Jason Ma wrote the book, lyrics, and music for Gold Mountain, which the Utah Shakespeare Festival will be premiering at the West Valley Performing Arts Center on November 4. The son of an immigrant family, Ma wrote this play as an “attempt to reframe, refocus, and widen this particular shot” of the building of the Transcontinental Railroad, which Asian Americans played a huge role in. For more information on Ma, visit goldmountainthemusical.com/writer.
The Utah Shakespeare Festival: We see that this play is a tribute to your Chinese culture, and you talked about two specific stories (your mother looking forward to a glass of orange juice in the morning and your father and cousin being questioned at Angel Island as teenagers) did you interview family members or dig more into your ancestor’s stories as you wrote this play? Are there any other stories that stick out to you?
Jason Ma: Although my family’s names have been incorporated into Gold Mountain, the story itself came to me in an unexpected manner. The initial impulse came from who-knows-where in the middle of a show, while I was waiting between scenes, and I wasn’t actually looking to write anything at the time. A lyric/melody fragment started cycling in my head and then, the person singing this snippet began to let me know who he was. By the end of the next day, the first draft of what turned out to be a middle-of-the-show love duet “Your Eyes” was finished, and the world, the characters, the themes, and the plot that surrounded this song all fell in line in the next months after that initial encounter.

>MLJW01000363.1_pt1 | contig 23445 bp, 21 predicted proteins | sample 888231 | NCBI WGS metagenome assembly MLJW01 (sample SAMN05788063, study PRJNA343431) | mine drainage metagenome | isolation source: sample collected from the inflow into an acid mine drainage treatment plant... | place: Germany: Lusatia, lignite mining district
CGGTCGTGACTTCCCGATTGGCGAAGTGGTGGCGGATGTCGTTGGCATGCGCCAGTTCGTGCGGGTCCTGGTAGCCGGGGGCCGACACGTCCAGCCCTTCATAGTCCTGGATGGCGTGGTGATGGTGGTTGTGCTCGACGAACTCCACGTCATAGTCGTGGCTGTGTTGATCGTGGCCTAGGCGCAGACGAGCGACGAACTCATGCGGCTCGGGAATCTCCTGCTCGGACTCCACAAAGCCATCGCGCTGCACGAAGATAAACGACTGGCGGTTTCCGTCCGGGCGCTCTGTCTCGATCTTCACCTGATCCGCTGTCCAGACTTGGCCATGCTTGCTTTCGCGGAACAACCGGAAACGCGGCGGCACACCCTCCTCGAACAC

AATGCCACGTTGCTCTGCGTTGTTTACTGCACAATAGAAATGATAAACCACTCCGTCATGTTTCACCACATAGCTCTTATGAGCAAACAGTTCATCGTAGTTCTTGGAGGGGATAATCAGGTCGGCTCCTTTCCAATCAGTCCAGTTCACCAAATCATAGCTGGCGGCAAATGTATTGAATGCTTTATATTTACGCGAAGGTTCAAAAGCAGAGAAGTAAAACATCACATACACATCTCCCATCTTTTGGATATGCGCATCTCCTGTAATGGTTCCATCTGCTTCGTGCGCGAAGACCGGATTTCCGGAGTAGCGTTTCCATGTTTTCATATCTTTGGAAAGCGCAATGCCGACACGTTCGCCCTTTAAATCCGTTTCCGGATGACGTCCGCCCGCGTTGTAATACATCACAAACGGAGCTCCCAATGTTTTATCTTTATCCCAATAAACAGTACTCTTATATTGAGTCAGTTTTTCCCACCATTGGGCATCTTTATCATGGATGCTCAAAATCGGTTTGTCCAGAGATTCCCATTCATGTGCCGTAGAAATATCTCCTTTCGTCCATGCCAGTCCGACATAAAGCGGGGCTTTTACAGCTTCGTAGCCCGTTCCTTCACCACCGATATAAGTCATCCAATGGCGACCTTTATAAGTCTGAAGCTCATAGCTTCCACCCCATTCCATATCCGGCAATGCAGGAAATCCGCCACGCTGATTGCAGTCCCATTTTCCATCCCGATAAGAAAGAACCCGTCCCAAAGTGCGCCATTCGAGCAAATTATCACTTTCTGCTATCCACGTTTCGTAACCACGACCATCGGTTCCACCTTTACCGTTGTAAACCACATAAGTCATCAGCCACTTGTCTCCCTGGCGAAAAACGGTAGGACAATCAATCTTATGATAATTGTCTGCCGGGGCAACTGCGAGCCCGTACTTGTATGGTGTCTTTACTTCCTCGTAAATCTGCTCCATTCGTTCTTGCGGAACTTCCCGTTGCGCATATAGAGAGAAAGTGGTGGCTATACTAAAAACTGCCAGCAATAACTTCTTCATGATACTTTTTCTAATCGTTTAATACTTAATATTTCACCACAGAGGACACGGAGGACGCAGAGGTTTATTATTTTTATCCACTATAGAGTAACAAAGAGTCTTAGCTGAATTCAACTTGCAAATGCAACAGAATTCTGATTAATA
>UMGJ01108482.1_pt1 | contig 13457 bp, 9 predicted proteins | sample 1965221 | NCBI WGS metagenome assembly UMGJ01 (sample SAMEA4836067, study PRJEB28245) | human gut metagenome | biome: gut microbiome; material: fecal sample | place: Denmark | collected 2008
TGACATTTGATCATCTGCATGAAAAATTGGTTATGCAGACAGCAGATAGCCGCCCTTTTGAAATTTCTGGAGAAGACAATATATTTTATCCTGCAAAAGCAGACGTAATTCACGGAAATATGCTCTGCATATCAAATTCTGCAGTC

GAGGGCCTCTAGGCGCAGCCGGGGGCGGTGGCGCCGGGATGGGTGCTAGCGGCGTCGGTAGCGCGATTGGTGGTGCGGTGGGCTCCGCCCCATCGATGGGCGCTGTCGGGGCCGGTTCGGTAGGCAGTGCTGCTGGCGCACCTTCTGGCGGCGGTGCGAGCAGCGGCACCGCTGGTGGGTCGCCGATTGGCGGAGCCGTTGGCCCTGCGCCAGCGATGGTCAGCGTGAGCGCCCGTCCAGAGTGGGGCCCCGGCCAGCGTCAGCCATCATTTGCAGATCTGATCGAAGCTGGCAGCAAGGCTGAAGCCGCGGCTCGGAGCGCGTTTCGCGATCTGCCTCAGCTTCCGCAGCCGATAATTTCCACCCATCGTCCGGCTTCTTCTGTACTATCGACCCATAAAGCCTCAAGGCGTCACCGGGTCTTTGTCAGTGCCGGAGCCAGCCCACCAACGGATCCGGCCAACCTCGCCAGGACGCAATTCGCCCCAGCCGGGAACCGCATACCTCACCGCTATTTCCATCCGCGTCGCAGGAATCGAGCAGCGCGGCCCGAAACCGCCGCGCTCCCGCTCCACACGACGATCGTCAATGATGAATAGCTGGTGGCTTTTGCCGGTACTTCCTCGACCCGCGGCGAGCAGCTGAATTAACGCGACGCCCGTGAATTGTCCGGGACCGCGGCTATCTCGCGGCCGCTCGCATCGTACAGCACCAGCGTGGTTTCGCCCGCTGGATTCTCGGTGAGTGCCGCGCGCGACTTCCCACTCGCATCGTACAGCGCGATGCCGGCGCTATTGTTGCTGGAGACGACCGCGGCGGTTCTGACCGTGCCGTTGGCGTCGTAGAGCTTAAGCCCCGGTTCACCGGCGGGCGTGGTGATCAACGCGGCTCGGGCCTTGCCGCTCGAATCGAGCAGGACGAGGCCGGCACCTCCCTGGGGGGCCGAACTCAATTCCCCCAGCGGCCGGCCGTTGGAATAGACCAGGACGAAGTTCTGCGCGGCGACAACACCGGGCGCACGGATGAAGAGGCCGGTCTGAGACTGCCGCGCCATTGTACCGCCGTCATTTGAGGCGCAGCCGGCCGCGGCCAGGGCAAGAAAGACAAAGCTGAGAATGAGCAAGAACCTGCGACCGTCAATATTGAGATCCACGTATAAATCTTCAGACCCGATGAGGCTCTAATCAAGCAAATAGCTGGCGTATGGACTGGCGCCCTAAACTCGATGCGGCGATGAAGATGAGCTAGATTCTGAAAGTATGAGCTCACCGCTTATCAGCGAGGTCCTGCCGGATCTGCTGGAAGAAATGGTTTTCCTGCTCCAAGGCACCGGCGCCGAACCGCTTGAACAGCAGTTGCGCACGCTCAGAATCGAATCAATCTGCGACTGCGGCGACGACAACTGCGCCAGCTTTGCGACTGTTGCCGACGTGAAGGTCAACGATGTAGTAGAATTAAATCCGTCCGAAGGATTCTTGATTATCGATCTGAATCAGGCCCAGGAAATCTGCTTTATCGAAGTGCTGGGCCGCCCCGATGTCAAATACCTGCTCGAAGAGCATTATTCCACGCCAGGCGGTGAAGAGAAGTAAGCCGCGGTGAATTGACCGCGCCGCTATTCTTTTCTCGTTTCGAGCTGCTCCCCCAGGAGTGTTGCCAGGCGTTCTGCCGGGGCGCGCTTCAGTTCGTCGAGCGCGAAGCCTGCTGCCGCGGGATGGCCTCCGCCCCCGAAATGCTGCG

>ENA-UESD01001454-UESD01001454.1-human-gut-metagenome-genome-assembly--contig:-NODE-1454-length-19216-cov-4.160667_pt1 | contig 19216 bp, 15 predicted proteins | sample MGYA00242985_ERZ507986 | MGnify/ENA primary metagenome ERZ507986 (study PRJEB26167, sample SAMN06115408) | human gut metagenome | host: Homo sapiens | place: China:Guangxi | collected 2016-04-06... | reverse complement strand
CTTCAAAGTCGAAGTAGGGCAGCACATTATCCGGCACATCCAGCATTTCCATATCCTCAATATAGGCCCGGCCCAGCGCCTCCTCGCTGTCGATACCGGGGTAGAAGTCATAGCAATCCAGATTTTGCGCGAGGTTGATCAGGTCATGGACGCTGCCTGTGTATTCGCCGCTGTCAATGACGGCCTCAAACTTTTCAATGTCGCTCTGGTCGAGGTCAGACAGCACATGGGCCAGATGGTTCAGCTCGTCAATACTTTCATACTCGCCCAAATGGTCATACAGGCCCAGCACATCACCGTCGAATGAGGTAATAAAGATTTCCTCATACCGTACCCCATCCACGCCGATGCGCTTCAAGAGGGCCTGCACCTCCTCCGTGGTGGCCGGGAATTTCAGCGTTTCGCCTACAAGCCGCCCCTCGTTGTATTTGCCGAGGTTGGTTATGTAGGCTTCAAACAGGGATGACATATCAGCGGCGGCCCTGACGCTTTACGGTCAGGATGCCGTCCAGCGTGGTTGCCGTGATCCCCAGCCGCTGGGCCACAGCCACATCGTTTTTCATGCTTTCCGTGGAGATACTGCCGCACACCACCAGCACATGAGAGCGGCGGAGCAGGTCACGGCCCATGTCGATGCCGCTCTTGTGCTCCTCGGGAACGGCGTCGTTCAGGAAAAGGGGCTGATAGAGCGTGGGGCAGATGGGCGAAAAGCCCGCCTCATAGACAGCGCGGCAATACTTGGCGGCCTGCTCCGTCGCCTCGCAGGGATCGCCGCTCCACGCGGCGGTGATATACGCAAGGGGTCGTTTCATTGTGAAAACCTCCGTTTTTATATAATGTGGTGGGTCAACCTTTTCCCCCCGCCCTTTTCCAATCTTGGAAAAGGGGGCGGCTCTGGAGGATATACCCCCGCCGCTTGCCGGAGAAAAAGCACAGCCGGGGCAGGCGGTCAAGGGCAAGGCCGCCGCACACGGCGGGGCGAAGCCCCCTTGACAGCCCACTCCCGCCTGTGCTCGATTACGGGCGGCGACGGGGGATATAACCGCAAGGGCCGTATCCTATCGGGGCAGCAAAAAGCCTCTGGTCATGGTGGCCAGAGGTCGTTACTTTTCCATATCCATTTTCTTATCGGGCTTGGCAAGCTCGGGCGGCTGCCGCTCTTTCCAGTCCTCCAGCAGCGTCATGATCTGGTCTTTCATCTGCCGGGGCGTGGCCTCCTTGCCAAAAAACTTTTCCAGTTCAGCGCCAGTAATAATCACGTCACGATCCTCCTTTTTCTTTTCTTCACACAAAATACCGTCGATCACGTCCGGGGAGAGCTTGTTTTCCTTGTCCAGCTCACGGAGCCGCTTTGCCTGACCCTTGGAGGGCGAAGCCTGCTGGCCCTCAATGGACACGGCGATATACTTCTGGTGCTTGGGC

The Festival: What was the hardest part of writing this play/researching, etc.?
Ma: Writing the first draft was fast. After that initial blast of inspiration, I spent the rest of that summer walking the streets of New York City, writing all day, and then going to the theatre to perform at night. Every spare moment was spent working on composing and writing the show. By fall, I had the first draft. The research was often done after the initial writing of a scene. I would finish something and then think, “Is that right? Could that happen?!” Luckily, I was usually on foot, so I’d head to the library, and do some fact checking.
The Festival: This is your first full-length musical, but you said your experience as an actor prepared you for realizing that narratives like this are needed. How did your experience as an actor help you with writing the script?